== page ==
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Posted By 2.beans,
Nov 8, 2012 at 7:47 PM
thank you, but sorry no prize.
That is a very large plate and frame heat exchanger. Looks like it might be a DeLaval. I think that MR 2Beans will have no trouble maintaining very close approach temps.
the exchanger is a "mueller". when you say "very close approach temperatures" your meaning each side of exchanger will be very close to equal. one side being the pressurized and the other side being open.
Yes 2 beans. You will be able to get endless hot water (DHW) with that exchanger for sure. Something that large should function just like an instantaneous gas fired water heater.
So if you have 4 full baths, a dishwasher & clothes washer...well then all the ladies in your house wil be very. Endles showers/baths etc.
Pretty sure they will hold a vote & make the dishes & laundry your job though...sorry about the bad news.
Btw nice find, good luck & have fun with the project.
Great Find, but now is the time to give this boiler o2 control!
MR 2Beans, you will not regret buying that Garn. in my humble opinion, there is nothing simpler than a Garn and the bigger the better. With the storage concept on the Garn, you can't oversize the system. The bigger the storage the less you have to think about it. I built a 3000 gal system for myself and a 6000 gal system for my brother-in-law. If I were to redo mine, it would be 6000 gallons. .
When you hookup your boiler, add an exhaust temp guage just after the exhaust exits the boiler. i added a turbulator to my last pass, a suggestion from Tom Caldwell, and now i have exhaust temps exiting the boiler at about 250-300 F. I would love to see Tom's O2 system, but I believe there is deminishing returns when your exhaust temps are already so low.
2Beans, click on my name in the avatar, click on information and you will find my garn, if you want to talk further give me a call tonight.
Quite the heat exchanger! Every once in awhile I run into this size of plate heat exchangers at farm auctions. Any disadvantage to using an industrial sized heat exchanger in a residential application?
i took it out a house so im assuming it worked. i cant see any reason that it wouldnt. probably the only reason you dont see them in more houses is cost. no need to oversize the exchanger if you dont have to. this boiler started its life in a light house so im guessing thats where the exchanger came from as well.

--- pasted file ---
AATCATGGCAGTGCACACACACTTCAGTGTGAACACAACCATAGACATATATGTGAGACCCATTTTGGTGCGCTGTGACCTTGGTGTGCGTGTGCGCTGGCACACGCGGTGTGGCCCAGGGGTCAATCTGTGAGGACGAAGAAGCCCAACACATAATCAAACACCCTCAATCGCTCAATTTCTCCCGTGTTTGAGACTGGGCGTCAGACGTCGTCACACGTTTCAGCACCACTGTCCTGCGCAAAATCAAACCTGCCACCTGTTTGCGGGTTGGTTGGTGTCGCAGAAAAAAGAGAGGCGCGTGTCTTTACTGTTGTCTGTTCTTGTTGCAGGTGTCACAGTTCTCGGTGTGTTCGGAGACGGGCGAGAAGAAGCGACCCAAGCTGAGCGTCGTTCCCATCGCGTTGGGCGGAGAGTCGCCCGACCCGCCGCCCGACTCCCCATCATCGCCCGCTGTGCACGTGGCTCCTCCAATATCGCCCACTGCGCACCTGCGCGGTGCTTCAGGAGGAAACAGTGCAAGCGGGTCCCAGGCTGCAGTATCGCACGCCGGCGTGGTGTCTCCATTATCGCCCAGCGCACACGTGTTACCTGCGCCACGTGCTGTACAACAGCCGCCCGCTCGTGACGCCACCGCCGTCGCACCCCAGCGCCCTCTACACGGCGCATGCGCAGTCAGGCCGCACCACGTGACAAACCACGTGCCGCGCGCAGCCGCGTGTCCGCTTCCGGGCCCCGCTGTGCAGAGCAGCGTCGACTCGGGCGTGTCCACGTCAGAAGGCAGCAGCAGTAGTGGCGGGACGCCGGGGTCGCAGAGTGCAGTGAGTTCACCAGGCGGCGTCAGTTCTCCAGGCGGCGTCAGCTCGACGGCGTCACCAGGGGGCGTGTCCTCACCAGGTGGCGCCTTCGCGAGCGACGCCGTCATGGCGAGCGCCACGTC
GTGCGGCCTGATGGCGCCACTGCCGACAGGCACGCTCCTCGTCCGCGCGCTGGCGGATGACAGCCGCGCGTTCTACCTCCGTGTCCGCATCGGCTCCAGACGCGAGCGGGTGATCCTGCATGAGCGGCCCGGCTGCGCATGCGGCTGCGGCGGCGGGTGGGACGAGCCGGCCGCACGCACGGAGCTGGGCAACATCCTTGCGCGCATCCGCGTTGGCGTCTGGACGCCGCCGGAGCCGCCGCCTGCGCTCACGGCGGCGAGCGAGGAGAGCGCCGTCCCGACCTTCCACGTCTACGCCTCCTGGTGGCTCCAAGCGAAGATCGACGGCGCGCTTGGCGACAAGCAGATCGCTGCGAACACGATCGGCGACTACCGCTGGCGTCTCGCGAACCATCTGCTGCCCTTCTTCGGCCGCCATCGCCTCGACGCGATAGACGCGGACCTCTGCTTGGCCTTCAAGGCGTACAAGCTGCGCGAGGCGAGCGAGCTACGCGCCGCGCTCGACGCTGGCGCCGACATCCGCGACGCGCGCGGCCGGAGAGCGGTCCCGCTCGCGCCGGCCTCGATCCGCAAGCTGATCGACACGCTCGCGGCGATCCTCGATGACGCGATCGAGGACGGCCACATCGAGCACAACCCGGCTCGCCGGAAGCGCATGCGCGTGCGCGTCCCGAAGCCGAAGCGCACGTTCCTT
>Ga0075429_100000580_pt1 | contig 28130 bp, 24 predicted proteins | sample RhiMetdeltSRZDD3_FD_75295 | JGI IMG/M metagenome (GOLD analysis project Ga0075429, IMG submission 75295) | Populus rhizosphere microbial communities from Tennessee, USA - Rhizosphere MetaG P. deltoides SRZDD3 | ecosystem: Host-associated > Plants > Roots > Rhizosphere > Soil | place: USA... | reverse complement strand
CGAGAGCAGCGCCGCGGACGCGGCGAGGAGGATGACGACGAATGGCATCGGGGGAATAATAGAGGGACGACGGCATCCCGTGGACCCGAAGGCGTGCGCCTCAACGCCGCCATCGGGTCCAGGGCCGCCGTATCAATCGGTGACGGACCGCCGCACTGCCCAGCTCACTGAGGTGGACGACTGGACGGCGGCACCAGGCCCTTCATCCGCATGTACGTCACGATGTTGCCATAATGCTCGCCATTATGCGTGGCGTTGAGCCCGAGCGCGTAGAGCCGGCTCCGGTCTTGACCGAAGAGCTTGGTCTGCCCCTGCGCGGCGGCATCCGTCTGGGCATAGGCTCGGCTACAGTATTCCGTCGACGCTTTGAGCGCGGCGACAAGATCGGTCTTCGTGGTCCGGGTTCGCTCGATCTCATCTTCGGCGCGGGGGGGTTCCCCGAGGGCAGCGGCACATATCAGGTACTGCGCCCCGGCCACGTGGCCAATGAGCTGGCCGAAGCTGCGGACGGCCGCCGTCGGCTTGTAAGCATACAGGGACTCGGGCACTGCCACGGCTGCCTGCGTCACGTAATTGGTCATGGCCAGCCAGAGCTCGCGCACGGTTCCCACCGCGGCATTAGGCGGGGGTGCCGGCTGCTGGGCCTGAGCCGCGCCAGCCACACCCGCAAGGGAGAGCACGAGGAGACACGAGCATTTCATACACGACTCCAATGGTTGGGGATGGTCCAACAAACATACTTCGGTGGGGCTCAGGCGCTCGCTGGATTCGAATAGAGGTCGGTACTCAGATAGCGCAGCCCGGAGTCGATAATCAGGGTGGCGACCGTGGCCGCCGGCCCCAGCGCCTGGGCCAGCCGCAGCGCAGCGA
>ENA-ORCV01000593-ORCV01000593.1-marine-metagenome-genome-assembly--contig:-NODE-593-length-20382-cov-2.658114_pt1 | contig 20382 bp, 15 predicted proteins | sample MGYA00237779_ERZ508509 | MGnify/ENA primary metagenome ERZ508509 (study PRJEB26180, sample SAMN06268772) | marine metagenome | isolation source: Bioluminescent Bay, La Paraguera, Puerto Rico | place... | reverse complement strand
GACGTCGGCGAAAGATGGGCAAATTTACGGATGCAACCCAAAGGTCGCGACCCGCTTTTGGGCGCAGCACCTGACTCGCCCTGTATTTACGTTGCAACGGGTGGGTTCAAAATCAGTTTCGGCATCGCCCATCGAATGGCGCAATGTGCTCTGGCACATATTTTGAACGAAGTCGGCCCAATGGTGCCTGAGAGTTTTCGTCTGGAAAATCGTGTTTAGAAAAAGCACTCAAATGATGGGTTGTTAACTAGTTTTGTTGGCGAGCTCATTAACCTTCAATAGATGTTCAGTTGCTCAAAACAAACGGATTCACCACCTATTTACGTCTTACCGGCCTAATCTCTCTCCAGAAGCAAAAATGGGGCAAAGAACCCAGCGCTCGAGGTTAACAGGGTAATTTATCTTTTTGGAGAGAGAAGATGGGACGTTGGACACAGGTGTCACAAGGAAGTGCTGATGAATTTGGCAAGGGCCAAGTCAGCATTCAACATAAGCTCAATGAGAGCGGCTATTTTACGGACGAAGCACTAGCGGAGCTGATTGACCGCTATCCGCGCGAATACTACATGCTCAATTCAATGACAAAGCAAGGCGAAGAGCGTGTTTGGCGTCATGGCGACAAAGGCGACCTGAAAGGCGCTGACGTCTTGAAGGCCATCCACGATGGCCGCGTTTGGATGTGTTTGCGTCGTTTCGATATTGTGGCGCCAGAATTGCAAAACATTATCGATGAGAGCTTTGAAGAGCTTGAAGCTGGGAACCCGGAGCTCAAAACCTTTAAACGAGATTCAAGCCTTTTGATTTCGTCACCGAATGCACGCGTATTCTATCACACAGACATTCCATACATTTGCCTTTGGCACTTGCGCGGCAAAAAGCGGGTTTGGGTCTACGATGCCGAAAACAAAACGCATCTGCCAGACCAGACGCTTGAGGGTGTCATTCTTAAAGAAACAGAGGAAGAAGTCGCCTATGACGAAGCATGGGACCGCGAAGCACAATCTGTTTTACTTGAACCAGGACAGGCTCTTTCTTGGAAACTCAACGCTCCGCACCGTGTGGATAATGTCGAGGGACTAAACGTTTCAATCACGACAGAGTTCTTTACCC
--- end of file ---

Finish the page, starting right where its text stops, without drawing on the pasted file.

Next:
It appears that the circ pump is cast steal as well as some parts on the exchanger. I thought that was a no no on Garns since they are an open system? I am hoping to soon plumb my Garn up and was under the impression that the circs should be SS or bronze. I figured it that was the case I would by a HX and keep the load side of things pressurized and use reg circs, and SS on my primary loop.
The GARN is all steel so with properly treated water you shouldnt have an issue with cast pumps or black iron pipe. as for the exchanger its all stainless. If domestic hot water then you would need stainless or bronze. [Or hot tub pool ect]
That heat exchanger will basically give you a 0* approach temp if you circulate enough fluid from the source side of the system. [the Garn] The Mueller and DeLaval I mentioned are virtually identical and that size unit probably came off a dairy farm and had maybe 30-50 GPM of cow temp milk on one side and the same amount of well water or chilled water going through the other. They are made to cool the milk in one pass so they have tremendous capacity to move heat.
The steel/iron body pump is not an issue. Every Garn we have ever done has an iron pump on it. No problems. If you are running 100% fresh water for domestic use, yes, then by all means use a Bronze or SS pump. I'm guessing that HX would sell for around $5K new.
All that being said, that type of HX has a gasket between each section and they are made to be taken apart for cleaning. You may want to contact Mueller and find out if the material normally used for said gaskets is suitable for use in a boiler system which will be running at 180*+ and will contain typical boiler chemicals.
Just a thought.
The heat exchanger was hooked up in the house when I picked the boiler up. Supposedly the heat exchanger was in the lighthouse that the boiler was in as well. That doesn't mean that it has the right gaskets in it. So that is a good idea to contact them to see if it is compatible with heating system. Thank you.
I added a turbulator to the garn, flue temps are between 400-450 if the temp drops below 325 it smokes a bit, if it's 250 it's almost out. Do you think my temps are too high?
Where did you get your turbulator, aftermarket or garn. 400-450 represents a good hot burn, depending on the stage of the burn, if toward the end 325 is normal, if in the middle the wood moisture content could be too high disrupting gasification, yes at 250 it is almost out. What was the water temp when these flue temps were monitored. keep in mind if these were before the last pass, the actual flue temp at the back of the appliance is lower. Turbulators should be sized carefully, as they can cause flow restricting backpressure that does show a lower fluetemp caused by reduced boiler output.
If your burning wood with the correct moisture content what should the exhaust temperature be at the back of the boiler? Without a turbulator.
I'm assuming it's a turbulator , it's an angled piece of steel that fits in the final section of the flue behind the thermometer. Gran supplied.
Check out this link. http://shop.garn.com/order-parts/flow-stabilizer-p-0062/